Failure to remove building results in contempt order

Posted by Johannes Schenk on May 12th, 2016 — Posted in Litigation, Municipal Law

2016 BCCA 201 Langford (City) v. dos Reis concerns a failure to abide by a Court of Appeal issued order to remove a building. The refusal to abide by the order resulted in a contempt finding.

On intention to breach the order the Court had this to say:

[24] It is not controversial that the first two elements of civil contempt are satisfied: the order is clear and the respondent was fully aware of it. The real issue in this case is the third element: intent. The respondent’s position is simply that her mind was on saving the building, not on breaching the order. That is not a valid defence to civil contempt. I refer again to Carey v. Laiken:

[38] It is well settled in Canadian common law that all that is required to establish civil contempt is proof beyond a reasonable doubt of an intentional act or omission that is in fact in breach of a clear order of which the alleged contemnor has notice: Prescott-Russell, at para. 27; College of Optometrists, at para. 71; Sheppard, at p. 8; TG Industries, at paras. 17 and 32; Bhatnager, at pp. 224-25; Sharpe [Robert J. Sharpe, Injunctions and Specific Performance, 2d ed. (Aurora, Ont.: Canada Law Book, 1992) (loose-leaf updated November 2014, release 23)], at para. 6.190. The Court of Appeal followed this approach. As it noted, to require a contemnor to have intended to disobey the order would put the test “too high” and result in “mistakes of law [becoming] a defence to an allegation of civil contempt but not to a murder charge” (2013 ONCA 530, at para. 59). Instead, contumacy or lack thereof goes to the penalty to be imposed following a finding of contempt: para. 62; see also Sheppard; and Sharpe, at para. 6.200.

[25] There cannot be the slightest doubt that the respondent intentionally omitted to remove the building. I find that the third element of civil contempt has been made out.

Injunction: stay granted against a local authority

Posted by Johannes Schenk on April 19th, 2016 — Posted in Litigation, Municipal Law

2016 BCCA 160 Cowichan Valley Regional District v. Cobble Hill Holdings concerns injunction stays.

The outcome in this case appears to buck a developing trend in which the Courts defer to local government discretion.

The injunction was granted by the lower court to prevent movement of contaminated soil. The Court of appeal granted the stay on the basis that the injunction could cause severe financial hardship to the appellant resulting in an orphaned contamination site.

Charter Does Not Apply to University Outdoor Spaces

Posted by Johannes Schenk on April 19th, 2016 — Posted in Human Rights Law, Municipal Law

2016 BCCA 162 BC Civil Liberties Association v. University of Victoria concerns the application of the Canadian Charter of Right and Freedoms to pseudo-governmental decision making. In this case the BC Court of Appeal has said that the control of outdoor university space is not governed by charter considerations. The decision concerning the use of outdoor space was not governmental in nature and as such was not subject to the charter.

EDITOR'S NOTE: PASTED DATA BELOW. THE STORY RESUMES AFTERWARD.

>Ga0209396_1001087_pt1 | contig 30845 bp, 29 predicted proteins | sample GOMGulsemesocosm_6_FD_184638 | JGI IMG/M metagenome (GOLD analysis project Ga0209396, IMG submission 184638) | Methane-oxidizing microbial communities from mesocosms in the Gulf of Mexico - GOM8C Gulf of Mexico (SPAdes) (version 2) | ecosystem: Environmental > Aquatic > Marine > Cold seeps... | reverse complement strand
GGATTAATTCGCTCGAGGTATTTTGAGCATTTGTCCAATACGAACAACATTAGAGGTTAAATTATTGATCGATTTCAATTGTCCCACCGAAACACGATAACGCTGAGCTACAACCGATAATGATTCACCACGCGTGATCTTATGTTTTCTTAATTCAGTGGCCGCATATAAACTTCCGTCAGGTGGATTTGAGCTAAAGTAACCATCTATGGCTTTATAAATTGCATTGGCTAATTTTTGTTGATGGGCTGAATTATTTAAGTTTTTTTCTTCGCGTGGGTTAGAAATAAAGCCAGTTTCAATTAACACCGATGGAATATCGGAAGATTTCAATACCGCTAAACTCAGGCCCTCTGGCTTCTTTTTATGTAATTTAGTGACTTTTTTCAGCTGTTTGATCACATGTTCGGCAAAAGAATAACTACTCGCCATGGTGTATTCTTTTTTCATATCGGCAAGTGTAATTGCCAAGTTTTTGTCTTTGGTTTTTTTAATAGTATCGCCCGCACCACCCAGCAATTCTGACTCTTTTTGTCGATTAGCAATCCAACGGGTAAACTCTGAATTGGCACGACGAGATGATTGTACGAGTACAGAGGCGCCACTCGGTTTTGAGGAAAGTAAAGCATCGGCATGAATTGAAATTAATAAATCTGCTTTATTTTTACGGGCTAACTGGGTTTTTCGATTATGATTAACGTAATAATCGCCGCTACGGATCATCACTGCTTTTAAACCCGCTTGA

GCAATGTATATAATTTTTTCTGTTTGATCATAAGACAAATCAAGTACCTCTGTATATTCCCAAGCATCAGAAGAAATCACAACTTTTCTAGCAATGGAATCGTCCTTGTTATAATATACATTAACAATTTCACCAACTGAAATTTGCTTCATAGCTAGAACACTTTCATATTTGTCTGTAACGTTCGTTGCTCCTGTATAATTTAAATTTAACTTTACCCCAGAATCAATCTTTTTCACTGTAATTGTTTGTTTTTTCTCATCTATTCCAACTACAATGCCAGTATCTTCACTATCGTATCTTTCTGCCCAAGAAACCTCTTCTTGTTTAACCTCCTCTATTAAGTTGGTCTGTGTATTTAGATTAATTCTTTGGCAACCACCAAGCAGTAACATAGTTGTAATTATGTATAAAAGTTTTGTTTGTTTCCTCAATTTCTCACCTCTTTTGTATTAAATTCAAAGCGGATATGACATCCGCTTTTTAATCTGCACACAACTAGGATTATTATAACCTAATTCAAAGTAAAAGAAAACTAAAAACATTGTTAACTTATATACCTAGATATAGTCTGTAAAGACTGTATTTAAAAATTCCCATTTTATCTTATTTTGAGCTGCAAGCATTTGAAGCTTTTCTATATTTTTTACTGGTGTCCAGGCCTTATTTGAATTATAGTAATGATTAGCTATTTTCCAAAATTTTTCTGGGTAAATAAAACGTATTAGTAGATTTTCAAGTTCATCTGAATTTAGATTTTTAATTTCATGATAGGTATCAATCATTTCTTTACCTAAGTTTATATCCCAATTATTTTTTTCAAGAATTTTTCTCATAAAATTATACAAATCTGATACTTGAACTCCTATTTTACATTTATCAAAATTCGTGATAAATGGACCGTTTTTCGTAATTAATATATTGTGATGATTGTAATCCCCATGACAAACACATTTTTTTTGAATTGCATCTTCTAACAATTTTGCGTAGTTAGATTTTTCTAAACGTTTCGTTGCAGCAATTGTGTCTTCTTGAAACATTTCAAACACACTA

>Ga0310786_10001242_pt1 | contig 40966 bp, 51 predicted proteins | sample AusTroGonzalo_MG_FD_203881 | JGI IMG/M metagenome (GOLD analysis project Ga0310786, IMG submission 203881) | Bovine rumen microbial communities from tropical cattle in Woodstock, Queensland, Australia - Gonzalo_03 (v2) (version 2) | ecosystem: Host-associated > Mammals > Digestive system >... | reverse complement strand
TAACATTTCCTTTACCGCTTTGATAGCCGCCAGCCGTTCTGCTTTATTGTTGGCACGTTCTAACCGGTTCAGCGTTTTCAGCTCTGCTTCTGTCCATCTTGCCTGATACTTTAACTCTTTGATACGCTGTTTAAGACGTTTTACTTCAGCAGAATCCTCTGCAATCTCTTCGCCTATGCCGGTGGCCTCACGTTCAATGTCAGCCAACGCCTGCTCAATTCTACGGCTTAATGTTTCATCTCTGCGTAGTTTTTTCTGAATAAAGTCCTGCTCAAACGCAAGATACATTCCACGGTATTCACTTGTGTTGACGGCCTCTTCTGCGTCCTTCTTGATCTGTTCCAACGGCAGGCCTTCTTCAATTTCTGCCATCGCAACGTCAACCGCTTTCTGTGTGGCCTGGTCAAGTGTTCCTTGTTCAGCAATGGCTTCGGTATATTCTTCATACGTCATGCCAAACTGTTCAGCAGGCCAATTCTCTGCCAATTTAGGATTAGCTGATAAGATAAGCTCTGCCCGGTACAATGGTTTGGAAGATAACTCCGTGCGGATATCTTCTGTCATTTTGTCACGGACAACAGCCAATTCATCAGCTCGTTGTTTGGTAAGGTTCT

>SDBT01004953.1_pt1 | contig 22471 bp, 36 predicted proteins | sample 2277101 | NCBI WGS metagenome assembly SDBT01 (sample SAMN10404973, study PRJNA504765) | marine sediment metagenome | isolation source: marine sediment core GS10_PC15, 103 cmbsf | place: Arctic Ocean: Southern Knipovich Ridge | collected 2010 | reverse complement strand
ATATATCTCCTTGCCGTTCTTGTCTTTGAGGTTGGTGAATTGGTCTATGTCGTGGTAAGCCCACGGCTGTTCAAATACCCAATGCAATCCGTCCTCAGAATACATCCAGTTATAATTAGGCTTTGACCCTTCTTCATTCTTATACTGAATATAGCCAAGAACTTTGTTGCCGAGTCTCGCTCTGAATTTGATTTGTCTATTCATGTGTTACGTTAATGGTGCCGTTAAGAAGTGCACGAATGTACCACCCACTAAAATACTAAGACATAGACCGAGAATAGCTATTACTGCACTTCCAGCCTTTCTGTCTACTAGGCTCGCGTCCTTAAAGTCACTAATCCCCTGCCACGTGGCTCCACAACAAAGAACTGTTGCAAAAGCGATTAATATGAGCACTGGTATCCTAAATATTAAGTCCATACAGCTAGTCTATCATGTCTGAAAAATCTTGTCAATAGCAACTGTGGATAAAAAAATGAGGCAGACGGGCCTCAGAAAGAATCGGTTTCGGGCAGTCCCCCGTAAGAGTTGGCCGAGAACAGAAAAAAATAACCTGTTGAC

Courthouse Camping

Posted by Johannes Schenk on April 6th, 2016 — Posted in Litigation, Municipal Law

2016 BCSC 584 British Columbia v. Adamson, concerns the occupation of the Victoria Courthouse grounds. Well, for now it’s okay.

The analysis is based on an RJR tri-partite injunction test. The Court found that there was no irreparable harm and that the balance of convenience was in favour of the encampment.

The Court had this to say on harm:

The fact remains that most of the damages alleged by the plaintiffs have already crystallized. Any further costs or damage that would be occasioned by the ongoing presence of the Encampment would, as I will discuss below, simply take place somewhere else in the City or Victoria if the injunction sought were issued.

And on the balance of convenience:

[183] Ultimately, in determining whether or not to grant an interim injunction at this time, I find that the balance of convenience is overwhelmingly in favour of the defendants, who simply have nowhere to move to, if the injunction were to issue, other than shelters that are incapable of meeting the needs of some of them, or will result in their constant disruption and a perpetuation of a relentless series of daily moves to the streets, doorways, and parks of the City of Victoria.

[184] In addition, many of the homeless cannot access those spaces which do exist for variety of reasons. While the new options provided by the Province address some of the identified barriers, they do not make the spaces available to everyone. Individuals who have high needs, or who have had problematic relationships with the staff at the other shelters run by the agencies administering the new options, will not be able to access these spaces even if they do become available. Many of the current residents of the Encampment have had extremely negative experiences in the current shelter system, where large groups of high needs individuals are crowded together with minimal support, and rigid rules regarding attendance make it difficult to secure or maintain a spot.

[185] Further, I am not satisfied on the evidence before me that many of the problems alleged by the plaintiffs are the unique result of the existence of the Encampment, and are not simply part of the reality of homelessness. If I were to issue the injunction at this point, I am concerned that the problems would simply migrate to other areas in the City of Victoria.

BC analysis for land claims based on adverse possession

Posted by Johannes Schenk on April 5th, 2016 — Posted in Municipal Law

2016 BCCA 113 Mowatt v. British Columbia (Attorney General) is a very interesting case on the matter of an adverse possession land claim involving longstanding historical evidentiary facts.